Were you unable to attend Transform 2022? Check out all of the summit sessions in our on-demand library now! Watch here.
There was a point when the term AI conjured thoughts of Terminator and murderbots that took over the world. Today, there’s a resurgence of the term, but times have changed. Now, for many people, the initial image is that of helpful appliances, friendly robots, self-driving cars, wearables, and automated dog walkers. It seems sprinkling in the term AI makes many common things suddenly edgy or worthy of attention. But do we all mean the same thing? Is all AI tech created equally?
AI has become a buzzword in much the same way “organic” took over supermarkets earlier this decade. There is an inherent value in AI, and it’s plastered everywhere because it sells, even if overusing the phrase clouds our understanding of what we’re really buying into.
With artificial intelligence becoming more prevalent in the lives of everyday people, “AI” has turned into a catch-all term. As a result, vendors can label their solutions “artificial intelligence” without providing context for how it’s being applied and why it’s so valuable.
Kids’ toys that talk to you, marketing tools that automate campaigns, chatbots that answer questions: they’re all touted as AI, but is their technology really on the same playing field? These issues aren’t going away — and as it turns out, they’ve been around for longer than you think.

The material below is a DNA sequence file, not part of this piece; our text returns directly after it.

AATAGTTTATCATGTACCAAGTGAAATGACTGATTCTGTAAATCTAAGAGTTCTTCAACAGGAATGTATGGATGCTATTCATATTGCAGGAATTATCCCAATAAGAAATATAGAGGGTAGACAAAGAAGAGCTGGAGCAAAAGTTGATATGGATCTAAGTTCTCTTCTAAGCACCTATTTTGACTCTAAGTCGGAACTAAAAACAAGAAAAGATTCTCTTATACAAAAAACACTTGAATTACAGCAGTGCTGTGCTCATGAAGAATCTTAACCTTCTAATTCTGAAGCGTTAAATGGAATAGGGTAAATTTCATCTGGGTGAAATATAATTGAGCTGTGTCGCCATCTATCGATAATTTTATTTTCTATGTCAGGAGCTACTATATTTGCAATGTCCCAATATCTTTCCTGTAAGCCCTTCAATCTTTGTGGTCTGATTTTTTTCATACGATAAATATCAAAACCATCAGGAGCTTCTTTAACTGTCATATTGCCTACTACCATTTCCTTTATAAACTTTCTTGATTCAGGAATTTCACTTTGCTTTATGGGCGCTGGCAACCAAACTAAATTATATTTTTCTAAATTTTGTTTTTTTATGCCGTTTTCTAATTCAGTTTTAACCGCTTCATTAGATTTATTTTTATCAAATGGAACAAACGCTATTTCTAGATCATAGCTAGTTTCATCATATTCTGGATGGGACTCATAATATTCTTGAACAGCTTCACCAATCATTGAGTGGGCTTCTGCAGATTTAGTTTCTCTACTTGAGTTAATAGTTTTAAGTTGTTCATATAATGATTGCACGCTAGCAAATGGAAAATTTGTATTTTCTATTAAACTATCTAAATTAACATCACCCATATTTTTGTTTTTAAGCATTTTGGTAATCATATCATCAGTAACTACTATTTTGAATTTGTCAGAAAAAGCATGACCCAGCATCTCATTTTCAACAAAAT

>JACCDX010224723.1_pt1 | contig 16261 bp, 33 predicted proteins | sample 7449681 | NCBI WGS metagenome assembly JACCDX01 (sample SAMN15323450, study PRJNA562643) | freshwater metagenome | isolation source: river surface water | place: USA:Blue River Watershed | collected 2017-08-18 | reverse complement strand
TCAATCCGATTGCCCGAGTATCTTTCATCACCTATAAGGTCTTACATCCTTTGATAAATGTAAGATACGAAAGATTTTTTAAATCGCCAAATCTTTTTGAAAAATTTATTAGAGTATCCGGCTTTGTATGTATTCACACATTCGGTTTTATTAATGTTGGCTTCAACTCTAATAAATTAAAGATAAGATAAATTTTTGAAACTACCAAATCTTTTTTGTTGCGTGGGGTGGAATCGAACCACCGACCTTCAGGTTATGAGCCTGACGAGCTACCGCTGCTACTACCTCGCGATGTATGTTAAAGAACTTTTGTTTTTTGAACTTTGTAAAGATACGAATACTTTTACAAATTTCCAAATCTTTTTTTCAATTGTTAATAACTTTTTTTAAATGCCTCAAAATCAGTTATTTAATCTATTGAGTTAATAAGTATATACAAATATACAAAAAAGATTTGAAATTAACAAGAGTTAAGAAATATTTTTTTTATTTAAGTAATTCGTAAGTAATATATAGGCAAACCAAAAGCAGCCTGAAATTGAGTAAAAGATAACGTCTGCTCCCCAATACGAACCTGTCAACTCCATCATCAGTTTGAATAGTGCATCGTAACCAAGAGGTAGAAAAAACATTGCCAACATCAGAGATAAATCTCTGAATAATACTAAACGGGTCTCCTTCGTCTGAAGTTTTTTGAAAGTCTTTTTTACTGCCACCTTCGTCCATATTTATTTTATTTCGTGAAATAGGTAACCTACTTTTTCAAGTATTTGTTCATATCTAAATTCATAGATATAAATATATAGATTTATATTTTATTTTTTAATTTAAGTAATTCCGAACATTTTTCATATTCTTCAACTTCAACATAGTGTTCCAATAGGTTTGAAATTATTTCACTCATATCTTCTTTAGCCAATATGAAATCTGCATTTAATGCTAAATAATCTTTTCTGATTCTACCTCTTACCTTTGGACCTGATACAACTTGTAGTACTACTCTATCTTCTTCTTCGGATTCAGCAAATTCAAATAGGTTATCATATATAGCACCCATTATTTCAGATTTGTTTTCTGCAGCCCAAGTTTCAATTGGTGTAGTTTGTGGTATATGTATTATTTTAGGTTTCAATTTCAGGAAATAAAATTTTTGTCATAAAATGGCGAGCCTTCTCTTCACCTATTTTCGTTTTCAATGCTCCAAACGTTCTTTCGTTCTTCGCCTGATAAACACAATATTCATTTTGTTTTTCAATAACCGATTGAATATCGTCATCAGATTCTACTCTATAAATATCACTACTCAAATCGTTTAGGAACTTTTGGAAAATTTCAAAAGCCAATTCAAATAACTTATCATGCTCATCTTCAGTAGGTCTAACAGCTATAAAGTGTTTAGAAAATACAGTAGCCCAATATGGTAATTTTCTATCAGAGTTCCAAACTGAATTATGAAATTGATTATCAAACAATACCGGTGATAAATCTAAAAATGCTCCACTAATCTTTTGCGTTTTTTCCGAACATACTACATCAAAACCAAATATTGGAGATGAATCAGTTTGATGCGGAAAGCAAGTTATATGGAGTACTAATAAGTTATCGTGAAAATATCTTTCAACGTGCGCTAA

MetaBeat will bring together thought leaders to give guidance on how metaverse technology will transform the way all industries communicate and do business on October 4 in San Francisco, CA.
Why buzzwords can sting
The idea that marketing buzzwords can skew public perception isn’t new. Let’s think back to about five years ago when people started deciding between conventional and organic vegetables. When you’re forced to compare and contrast several different brands that all claim to be organic, being a smart shopper isn’t always easy. To make an informed decision, consumers had to rely on packaging that was often misleading and inaccurate, designed to appeal to a healthy audience. As we all know, this pattern caused some major issues, and the FDA eventually had to step in.
This is eerily similar to the challenges companies face today when choosing the right AI solutions, and that consumers face when scouting out new devices. People recognize AI as a valuable and exciting technology, and it’s no surprise vendors would jump on the opportunity to use the term. But when it’s used to describe any product with the slightest bit of machine learning, self-improving algorithms, or even rules-based logic, that’s when there’s an issue. As this blanket term infiltrates the tech market, it becomes clear that our field has a label problem.
What’s particularly concerning is this runs the risk of starting another “AI Winter.” When AI first started making headlines in the ’80s, the hype led people to believe computers were taking over the world. As a result, public perception around AI became largely pessimistic, and major funding cuts soon followed. Once again, AI hype is resurfacing and the term is loosely thrown around, which could mean we’re headed down a similar path. People will inevitably be let down by something that says it’s AI but can’t deliver — like a chatbot that does nothing more than request a web form. These mislabeled products could mislead people to believe that AI is all hype with no real value, bringing AI progress to a screeching halt.